Had another LoTRO pug last night, this time through Fornost. We rolled through it in 3 hours (which was about double my planned play time, and I took a bit of slack for it), with the only death being on an accidental 8 pull, and that was only one person down, while the rest of us fought. My only complaint of it was how we decided to pass on the armor at the end and decide who got it, but the one person Needed it. Grrr. However, getting through that instance, quests and faction completed, was worth the small frustration that was.

  7. One of the favorite things I like doing in a MMO is taking a group through dungeons. While LOTR had lots of instances related to specific quests I found their dungeon progression pretty bad. While the barrows was very cool looking I noticed that people tended to only do it once for the quest rewards. In general not having a set loot table for any of the dungeons has hurt the incentive for doing them. Plus when I was playing there were really only the barrows, that red swamp, and fornost. I’ve heard they’ve added more but they don’t seem like a key part of the game like in other MMOs.

  8. @Guy Grimland

    “I also tried Lotro for a month more or less. Although the game looked great, it wasn’t appealing. i couldn’t put my finger what was the reason”

    I do not know how many times I keep reading this sentence over and over about this game from people..
    And it is true…
    It looks beautiful…except for the models and the UI. The quest progression system is awesome…yet seems to lack any real excitement..
    Maybe it is that…everything is mediocre at best…
    I know some avidly love the game and it’s “precious lore” (see what I did there.?..hehe)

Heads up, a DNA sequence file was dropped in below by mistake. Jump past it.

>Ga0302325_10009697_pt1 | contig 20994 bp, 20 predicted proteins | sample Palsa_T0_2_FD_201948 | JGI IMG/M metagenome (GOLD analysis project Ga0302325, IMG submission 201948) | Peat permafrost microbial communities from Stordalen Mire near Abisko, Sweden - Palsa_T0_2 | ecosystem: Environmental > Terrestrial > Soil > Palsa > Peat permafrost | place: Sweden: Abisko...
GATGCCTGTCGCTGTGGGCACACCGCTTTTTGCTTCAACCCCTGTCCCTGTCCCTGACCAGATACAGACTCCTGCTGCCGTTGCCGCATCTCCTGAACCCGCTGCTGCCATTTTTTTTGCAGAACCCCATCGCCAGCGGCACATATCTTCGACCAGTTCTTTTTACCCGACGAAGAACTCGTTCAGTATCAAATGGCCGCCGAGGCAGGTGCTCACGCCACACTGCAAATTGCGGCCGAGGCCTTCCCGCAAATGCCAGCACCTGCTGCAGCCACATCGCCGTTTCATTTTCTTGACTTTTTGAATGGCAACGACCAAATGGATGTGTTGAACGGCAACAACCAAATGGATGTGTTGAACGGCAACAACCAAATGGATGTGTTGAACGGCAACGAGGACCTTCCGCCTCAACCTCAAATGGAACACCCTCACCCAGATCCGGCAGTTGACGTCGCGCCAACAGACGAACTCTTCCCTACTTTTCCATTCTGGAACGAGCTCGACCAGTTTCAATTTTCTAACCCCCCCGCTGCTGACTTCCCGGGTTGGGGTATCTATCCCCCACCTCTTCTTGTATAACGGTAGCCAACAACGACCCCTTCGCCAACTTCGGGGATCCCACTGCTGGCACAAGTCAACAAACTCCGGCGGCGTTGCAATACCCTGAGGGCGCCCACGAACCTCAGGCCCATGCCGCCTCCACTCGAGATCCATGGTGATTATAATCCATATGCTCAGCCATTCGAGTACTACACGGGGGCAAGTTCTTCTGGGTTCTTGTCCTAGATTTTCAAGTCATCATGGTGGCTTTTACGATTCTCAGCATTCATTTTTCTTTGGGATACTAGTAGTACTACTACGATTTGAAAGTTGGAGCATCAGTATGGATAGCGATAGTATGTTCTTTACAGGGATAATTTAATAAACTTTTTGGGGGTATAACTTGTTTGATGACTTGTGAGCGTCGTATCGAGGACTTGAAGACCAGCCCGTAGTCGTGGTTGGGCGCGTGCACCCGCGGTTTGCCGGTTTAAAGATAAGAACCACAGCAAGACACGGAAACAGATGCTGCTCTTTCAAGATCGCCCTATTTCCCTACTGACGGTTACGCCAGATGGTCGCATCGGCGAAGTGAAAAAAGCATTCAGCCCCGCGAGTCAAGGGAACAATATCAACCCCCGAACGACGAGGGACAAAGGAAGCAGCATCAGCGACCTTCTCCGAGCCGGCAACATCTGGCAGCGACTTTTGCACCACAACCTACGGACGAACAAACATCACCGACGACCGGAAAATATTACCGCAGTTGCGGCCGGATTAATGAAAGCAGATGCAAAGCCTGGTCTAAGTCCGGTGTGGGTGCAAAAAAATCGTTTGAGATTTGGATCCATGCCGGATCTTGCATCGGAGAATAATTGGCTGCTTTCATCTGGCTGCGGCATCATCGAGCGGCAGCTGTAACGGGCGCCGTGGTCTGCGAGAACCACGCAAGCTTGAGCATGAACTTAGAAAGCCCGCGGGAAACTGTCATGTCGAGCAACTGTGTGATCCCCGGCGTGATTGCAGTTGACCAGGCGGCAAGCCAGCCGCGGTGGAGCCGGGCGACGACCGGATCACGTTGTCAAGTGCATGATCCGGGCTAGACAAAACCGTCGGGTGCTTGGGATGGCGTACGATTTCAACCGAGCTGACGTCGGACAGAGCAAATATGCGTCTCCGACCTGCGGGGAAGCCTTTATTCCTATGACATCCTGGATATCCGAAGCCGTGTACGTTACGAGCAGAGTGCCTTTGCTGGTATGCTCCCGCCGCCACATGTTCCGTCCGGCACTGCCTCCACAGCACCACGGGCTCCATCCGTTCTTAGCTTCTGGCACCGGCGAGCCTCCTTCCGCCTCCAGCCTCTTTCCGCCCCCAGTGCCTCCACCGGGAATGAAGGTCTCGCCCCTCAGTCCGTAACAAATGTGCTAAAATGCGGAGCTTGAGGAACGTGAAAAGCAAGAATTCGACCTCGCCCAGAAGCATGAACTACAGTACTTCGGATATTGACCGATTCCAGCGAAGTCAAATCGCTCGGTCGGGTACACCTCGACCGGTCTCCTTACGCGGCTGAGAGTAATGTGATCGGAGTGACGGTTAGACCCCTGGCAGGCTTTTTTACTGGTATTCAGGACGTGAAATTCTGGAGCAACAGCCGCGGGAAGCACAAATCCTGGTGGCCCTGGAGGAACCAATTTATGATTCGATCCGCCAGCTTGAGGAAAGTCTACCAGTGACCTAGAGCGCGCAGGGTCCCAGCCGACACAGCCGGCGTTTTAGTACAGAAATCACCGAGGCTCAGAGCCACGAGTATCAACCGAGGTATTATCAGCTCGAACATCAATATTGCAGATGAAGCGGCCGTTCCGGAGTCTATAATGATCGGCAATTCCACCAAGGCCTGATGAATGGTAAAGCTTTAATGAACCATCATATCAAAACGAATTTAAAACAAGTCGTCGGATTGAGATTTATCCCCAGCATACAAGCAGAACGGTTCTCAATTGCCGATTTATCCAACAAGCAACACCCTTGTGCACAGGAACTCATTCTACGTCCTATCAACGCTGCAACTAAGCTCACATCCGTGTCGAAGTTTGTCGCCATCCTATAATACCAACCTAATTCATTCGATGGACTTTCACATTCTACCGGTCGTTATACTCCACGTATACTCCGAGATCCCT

…but, as a game, it lacks…
    Also returning for the free weekend…at most I lasted 2 hours and went back to AoC Open Beta which was a blast…
    Age of Conan is refreshing and does it a little different, and is more exciting to play overall (you had to actually pay attention in combat)…
    Innovation was key to me for AoC, and hopefully Moria will help Turbine and make them innovate as well
    Good luck Turbine!

  9. I’m glad Openedge1 is enjoying AoC anyway. They upgraded me to full Closed Beta when they ended the Technical Beta program a few weeks ago. I have two characters and haven’t managed to stay interested long enough to even get them out of Tortage. From what I’ve read, Tortage is the worst part of the game (I know I’d certainly agree) but making me wait 20 levels to see the “real game” is making me wait 19 levels too many.

    It took perhaps three combat rounds to notice very obviously that this is still the old-school turn-based combat, it’s just making me press 1,2,3 more often (button mashing). I’m not seeing any strategy there, it’s more like “Simon Says: mob is not blocking left” so I hit him on the left with either a combo or single blow, then wait for the next combat round to see if the mob changes which direction he blocks. The rounds are fast, I’ll give it that much, but it’s not nearly fast enough to be considered ‘twitch’ by a long shot.

    Best part of AoC has been the music; the tracks are among the most cinematic feeling I’ve heard in a game in a long time.